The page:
While my old notebook, an IBM Thinkpad T400, still works, it has a couple of problems: the battery lasts only 30 minutes, it's slow, it's too heavy and the bsd install on it is a mess. So I decided to purchase a new one. After weeks and weeks of reading reviews Dell's XPS 13 Developer Edition finally made it. It comes pre-installed with Ubuntu 14.04. Ok, I hate linux, but you know what? Fuck it. I don't have the time to fiddle with every single bit of the notebook under FreeBSD anymore. It should just work.
Ok then, how is it? In short: i love it. Everything works, wifi, setting brightness, sound etc. It's fast as hell (boot time 1 or 2 seconds), suspend works, resume as well. I don't miss anything. There were of course a couple of things I needed to tweak:
First of all, the FN Keys. There are a couple of FN Keys on the top of the keyboard (for brightness, sound settings etc). They are enabled by default. So if you press F2 to switch to desktop 2 it mutes the sound instead. In order to get the original F2 function, you need to press the FN key. That's pretty annoying. But fortunately this can be reversed in the bios.
Then I'm a xmonad user, so I wanted to have it on the XPS13 as well. Getting it to work was a mess. It's easy to install (just apt-get install xmonad), but many things in my config didn't work. I also use xmobar as the status bar - same problems, see below. Another problem was my .xprofile file. I couldn't use it because then Uniti and XFCE didn't work anymore, to which I switch from time to time (i.e. if xmonad is bricked or if I want to find out the location of a specific program).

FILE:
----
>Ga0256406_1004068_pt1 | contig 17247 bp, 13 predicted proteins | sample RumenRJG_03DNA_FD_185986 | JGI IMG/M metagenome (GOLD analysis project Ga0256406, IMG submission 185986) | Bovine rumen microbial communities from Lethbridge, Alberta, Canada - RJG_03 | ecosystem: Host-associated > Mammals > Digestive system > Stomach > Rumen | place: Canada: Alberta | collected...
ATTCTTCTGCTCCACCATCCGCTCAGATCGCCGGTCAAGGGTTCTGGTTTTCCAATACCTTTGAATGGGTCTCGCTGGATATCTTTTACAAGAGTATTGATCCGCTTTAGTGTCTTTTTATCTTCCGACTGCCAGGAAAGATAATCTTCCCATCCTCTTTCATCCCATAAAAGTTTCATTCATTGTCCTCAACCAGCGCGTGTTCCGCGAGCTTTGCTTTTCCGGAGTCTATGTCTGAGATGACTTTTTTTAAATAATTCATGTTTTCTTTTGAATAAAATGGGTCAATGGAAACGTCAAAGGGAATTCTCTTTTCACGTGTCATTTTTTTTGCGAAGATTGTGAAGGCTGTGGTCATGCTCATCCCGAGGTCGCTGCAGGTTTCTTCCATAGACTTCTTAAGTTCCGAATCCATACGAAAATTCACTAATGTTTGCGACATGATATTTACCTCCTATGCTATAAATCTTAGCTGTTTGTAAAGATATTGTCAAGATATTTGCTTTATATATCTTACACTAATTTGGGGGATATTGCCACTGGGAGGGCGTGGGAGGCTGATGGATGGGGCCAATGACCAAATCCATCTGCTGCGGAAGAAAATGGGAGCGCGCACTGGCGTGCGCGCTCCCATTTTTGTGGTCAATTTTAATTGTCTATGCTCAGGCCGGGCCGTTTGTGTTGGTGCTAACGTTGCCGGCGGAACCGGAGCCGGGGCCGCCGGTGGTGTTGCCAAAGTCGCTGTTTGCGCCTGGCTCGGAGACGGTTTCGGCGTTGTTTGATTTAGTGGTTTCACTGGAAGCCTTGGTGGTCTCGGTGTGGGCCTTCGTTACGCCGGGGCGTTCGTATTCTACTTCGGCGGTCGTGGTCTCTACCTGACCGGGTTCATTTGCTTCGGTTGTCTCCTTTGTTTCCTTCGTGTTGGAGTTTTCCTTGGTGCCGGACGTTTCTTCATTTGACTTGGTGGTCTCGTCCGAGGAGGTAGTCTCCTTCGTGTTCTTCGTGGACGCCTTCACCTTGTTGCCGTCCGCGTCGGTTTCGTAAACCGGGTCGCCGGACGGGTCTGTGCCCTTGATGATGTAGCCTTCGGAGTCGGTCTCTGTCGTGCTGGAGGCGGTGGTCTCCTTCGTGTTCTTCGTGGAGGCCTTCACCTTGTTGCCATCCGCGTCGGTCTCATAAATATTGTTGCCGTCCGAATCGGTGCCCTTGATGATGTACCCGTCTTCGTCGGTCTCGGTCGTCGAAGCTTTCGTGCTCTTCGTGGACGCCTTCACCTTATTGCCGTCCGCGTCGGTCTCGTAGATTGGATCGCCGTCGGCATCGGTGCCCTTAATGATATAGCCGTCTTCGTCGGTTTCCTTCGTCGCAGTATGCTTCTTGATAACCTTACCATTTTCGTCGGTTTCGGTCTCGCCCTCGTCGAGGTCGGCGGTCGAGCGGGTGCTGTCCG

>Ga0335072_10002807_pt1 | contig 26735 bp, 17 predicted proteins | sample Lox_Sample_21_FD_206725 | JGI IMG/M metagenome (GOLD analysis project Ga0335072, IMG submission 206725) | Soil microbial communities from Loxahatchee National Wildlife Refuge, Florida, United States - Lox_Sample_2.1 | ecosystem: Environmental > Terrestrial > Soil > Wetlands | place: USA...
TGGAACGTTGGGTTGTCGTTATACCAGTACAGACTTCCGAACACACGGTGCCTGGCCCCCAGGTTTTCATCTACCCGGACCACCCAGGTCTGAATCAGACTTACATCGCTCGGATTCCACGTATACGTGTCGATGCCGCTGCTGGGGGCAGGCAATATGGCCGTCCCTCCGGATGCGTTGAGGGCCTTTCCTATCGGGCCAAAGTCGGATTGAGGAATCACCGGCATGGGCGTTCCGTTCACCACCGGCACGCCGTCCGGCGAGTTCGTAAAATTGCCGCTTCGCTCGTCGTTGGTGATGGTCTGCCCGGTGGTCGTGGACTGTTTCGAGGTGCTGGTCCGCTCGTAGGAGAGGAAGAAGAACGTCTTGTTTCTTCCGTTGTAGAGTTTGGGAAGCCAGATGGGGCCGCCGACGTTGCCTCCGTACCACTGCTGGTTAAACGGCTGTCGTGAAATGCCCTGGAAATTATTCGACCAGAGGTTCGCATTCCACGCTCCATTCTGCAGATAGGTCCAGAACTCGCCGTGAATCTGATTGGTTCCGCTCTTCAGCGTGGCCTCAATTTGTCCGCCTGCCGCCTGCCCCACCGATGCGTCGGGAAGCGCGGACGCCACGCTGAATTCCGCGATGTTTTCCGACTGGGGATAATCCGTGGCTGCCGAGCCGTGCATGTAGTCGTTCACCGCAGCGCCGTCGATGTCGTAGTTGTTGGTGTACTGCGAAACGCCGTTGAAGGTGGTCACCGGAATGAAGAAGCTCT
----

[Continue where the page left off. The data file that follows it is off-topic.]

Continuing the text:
Now, my setup looks like this: from my xmonad.hs file I execute ~/bin/x where one would normally execute xmobar. This is a script which does what previously have been done by .xprofile: it starts xscreensaver, sets the background etc. The last thing it does is to exec as xmobar and continue as expected by xmonad.
I also changed my xmobar config. It doesn't contain any commands anymore. Instead I use i3status. It runs permanently in the background (started by ~/bin/x) and prints its output into a status file. In xmobar I read the last line of that file and insert it into the status bar. This aproach is faster, more reliable and just works under linux.
I also needed to write some scripts. One is for brightness setting. Under unity setting brightness works out-of-the-box, but under xmonad it didn't. So xmonad catches the appropriate keys and executes this script. The same applies for volume setting. I also have a couple of wrapper scripts for things like shutdown, logout, reboot, lock-screen etc. All of them are reachable via ALT-p which starts ~/bin/shortmenu which itself is a wrapper for dmenu. All menu entries are scripts in ~/.shortmenu/.
Also I abandoned trayer. Most of the stuff I had there is now displayed by xmobar anyway. For wifi settings I just use unity-control-center. And I use gnome-terminal as terminal application. Don't ask me why, it just was already there.